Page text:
The Boston Celtics shouldn't have had any leverage.
Doc Rivers was already in Los Angeles with the Clippers. Rajon Rondo was still recovering from an ACL tear. Paul Pierce and Kevin Garnett had already slowed down a step or two. The alarms were sounding, and everyone heard them.
Remember, even with a full cast the season prior, the Celtics finished just one game over .500. The days of competing for a title weren't coming to an end—they had already ended.
The Celtics weren't at some crossroads. Pierce and Garnett didn't want any part of a rebuilding process. Celtics general manager Danny Ainge didn't want to wait until it was too late to get something of value in return. The motivations to trade Pierce, who was a serious candidate to be bought out, and move Garnett and his two-year deal alongside him were painfully clear.
As a package deal, Pierce and Garnett are making over $27 million combined this year. That number alone priced out quite a few teams, but Garnett's no-trade clause also eliminated any destination he deemed unfit for his services.
The question was always this: How many contending teams could afford Pierce and Garnett while remaining a contender and not gutting their core group of talent?
Probably the only team legitimately capable of satisfying all the involved parties was the Brooklyn Nets. You would think that would give the advantage to Nets GM Billy King in any negotiations.
But instead of letting Boston twist in the wind and negotiate a lower asking price, the Nets essentially kept outbidding themselves.
Could they afford to do so with a billionaire owner willing to fork over tens of millions of dollars in luxury tax? Maybe so, but the Nets also managed to mortgage the future by trading not one, not two, but three unprotected first-round picks in addition to taking on big salary. As a cherry on top, the Nets also gave the Celtics the right to swap picks in 2017, a time where Pierce, Garnett and Jason Terry will all almost certainly be out of the league. (Note: The 2014 first-round pick is not protected by pick number but will be the worst pick between Brooklyn's and Atlanta's first-rounders due to a separate trade between the Hawks and Nets.)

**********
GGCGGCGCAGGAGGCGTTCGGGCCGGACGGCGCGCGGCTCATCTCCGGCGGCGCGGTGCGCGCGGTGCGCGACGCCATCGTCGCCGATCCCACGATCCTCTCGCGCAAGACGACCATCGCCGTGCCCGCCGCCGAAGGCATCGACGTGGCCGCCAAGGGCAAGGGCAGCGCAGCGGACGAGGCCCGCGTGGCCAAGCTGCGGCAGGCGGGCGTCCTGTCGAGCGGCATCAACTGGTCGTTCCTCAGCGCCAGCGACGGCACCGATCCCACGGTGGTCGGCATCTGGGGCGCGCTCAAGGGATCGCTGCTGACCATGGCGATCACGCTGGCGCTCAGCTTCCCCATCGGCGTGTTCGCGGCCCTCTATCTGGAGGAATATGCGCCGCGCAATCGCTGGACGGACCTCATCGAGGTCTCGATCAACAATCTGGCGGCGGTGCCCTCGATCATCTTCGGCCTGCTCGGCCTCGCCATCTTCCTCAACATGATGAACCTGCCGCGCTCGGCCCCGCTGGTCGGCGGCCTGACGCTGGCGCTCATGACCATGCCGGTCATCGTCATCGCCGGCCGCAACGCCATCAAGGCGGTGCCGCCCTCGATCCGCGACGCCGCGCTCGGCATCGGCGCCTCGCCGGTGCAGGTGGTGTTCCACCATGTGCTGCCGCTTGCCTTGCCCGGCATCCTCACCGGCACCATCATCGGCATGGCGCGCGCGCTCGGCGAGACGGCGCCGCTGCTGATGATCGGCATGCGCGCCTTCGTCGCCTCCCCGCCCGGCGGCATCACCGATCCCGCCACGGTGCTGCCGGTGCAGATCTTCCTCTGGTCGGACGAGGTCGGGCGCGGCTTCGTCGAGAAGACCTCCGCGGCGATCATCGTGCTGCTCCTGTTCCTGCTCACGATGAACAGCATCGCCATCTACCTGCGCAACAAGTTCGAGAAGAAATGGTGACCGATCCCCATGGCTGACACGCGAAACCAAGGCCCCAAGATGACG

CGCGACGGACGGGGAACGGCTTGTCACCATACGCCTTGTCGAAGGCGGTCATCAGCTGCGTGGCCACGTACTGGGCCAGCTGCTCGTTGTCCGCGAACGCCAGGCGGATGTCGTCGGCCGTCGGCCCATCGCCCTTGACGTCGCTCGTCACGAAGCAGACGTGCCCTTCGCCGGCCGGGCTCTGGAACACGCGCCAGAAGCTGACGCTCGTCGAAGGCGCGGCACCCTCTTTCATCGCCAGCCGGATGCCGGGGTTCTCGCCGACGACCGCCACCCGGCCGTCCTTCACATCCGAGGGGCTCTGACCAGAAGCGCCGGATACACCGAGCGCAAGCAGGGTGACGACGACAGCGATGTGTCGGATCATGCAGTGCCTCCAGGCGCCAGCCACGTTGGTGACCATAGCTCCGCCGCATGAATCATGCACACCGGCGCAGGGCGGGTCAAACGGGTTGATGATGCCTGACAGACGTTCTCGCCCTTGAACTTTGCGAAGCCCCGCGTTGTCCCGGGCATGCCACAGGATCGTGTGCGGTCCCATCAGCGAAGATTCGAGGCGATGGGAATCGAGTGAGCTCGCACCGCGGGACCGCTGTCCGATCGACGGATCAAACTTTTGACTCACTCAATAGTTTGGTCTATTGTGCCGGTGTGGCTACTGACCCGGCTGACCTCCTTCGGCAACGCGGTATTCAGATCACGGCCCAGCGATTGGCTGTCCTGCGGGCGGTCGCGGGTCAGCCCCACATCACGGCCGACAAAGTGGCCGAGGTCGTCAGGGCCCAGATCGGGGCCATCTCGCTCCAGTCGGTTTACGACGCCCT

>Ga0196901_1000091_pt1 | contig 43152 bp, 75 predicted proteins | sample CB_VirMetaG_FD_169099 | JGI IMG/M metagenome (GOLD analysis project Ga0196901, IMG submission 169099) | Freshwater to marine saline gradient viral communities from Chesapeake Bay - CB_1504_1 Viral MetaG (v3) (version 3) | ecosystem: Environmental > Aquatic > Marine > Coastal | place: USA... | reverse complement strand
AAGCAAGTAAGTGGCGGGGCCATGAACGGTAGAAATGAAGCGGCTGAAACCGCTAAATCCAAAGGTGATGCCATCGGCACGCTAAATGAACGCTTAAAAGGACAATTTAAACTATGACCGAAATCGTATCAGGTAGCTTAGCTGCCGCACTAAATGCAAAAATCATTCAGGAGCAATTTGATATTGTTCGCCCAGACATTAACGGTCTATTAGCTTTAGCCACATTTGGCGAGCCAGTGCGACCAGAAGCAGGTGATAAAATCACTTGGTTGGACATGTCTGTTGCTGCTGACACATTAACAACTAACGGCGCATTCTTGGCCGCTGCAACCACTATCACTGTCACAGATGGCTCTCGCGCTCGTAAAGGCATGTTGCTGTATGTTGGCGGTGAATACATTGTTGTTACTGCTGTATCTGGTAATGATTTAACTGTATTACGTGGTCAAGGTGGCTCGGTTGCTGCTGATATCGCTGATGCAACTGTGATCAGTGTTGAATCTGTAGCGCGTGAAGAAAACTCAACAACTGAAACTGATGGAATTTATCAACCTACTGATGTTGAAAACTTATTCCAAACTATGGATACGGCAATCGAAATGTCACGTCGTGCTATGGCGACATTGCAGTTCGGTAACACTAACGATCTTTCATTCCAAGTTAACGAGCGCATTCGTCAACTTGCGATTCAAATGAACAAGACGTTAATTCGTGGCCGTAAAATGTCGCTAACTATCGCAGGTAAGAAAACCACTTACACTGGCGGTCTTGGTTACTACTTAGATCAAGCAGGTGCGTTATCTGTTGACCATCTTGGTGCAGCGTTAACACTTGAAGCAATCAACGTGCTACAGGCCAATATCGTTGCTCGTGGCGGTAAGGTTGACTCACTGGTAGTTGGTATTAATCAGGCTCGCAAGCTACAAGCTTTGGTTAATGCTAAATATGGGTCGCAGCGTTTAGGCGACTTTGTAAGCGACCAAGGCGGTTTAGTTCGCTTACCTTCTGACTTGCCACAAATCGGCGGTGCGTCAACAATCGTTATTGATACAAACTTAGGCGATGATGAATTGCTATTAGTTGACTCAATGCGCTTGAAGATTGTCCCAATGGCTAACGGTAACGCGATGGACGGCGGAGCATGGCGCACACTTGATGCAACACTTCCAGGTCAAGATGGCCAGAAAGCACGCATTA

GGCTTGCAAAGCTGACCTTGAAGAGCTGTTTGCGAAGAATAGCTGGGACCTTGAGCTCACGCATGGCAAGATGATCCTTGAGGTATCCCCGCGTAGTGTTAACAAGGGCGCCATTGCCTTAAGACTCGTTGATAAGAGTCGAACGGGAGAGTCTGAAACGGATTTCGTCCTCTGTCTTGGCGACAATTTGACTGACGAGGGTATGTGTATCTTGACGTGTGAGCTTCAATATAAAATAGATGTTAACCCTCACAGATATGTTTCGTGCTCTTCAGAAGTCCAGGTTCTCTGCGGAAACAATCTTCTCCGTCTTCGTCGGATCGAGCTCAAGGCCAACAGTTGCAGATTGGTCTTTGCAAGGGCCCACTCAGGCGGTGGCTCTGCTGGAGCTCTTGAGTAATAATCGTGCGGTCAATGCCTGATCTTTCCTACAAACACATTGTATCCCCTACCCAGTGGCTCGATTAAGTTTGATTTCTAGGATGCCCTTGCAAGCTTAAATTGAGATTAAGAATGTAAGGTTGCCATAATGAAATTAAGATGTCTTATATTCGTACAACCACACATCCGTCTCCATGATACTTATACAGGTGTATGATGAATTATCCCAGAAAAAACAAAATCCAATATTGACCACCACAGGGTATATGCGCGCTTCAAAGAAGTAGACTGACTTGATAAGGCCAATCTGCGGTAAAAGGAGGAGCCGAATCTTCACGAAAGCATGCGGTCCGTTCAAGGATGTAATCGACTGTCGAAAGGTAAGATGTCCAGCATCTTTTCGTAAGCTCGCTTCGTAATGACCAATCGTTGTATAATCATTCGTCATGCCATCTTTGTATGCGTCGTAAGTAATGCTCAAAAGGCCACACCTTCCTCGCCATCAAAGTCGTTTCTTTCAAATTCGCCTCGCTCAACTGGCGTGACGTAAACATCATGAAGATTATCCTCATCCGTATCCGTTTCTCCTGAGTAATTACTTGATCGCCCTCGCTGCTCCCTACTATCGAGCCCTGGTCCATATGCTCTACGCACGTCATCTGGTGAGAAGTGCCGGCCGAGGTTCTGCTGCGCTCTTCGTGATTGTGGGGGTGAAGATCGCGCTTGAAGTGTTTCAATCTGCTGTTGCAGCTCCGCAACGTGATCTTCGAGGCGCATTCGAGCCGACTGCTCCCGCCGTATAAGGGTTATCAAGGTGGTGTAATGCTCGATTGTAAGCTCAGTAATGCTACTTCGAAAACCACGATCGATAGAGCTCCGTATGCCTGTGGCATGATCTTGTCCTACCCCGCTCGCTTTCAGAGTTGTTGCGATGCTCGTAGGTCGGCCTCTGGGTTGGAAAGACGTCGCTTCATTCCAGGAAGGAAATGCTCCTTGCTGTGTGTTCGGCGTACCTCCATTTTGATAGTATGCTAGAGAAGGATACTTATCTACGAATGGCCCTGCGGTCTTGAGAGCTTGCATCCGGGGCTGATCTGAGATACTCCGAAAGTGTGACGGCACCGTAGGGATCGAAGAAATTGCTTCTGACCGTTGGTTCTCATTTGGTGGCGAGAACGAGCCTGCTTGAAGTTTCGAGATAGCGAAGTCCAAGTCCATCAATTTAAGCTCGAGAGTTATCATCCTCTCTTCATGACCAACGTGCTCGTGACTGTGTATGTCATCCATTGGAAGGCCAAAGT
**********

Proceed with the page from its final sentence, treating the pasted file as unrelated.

This was a price even the Nets shouldn't have tried to afford. Yes, two Hall of Fame players were added, but so was a great deal of debt.
With no cap space coming anytime soon, King may have felt the need to bring back a player for Kris Humphries (who was signed to a $12 million-per-year deal for exactly that reason) or else run the risk of wasting his expiring deal. Or maybe there was pressure to establish a marquee team in Brooklyn and make a statement by contending for a title immediately.
Whatever the reason, it was a go-for-broke move from a franchise that will never be broke under Mikhail Prokhorov. But while Brooklyn threw caution to the wind with aging talents, Ainge wisely bet on the effects of time making the biggest impact in Brooklyn.
Maybe even more importantly, Ainge was betting on a historically poorly managed team not to change their colors.
The biggest vindication for Ainge in that regard likely came before the Nets stumbled out of the gate and into the cellar of the Eastern Conference. That moment probably happened when both the Celtics and Nets hired rookie head coaches.
The team most in need of someone with actual coaching experience opted for Jason Kidd, the one choice completely devoid of sideline experience. The Celtics went with Brad Stevens, an experienced yet young coach from the college ranks. Ainge can take pride in the Celtics being ahead of the Nets in the standings right now, but it's more meaningful in the grand scheme of things that Stevens is light-years ahead of Kidd at his craft.
At every turn, Ainge outmaneuvered King this offseason. The Celtics should have been the desperate team in any negotiation, but Ainge found a trading partner who gladly assumed that role in the negotiations. Again, this wasn't Brooklyn's only option for a deal that could vault them into title contention. Time was on their side and against Boston's, but Ainge flipped the tables.
Of course, it's important to note that Brooklyn's struggles this season benefit Boston much less than people think. The Atlanta Hawks have the rights to swap first-round draft picks with Brooklyn this year and next. Those owed picks are a leftover debt from Brooklyn's trade to acquire Joe Johnson, another deal where King failed to properly take advantage of being one of the only logical suitors.
The current spoils for the Hawks are exactly what Boston has to look forward to through 2018: the rewards of betting against a franchise that can buy everything except good management.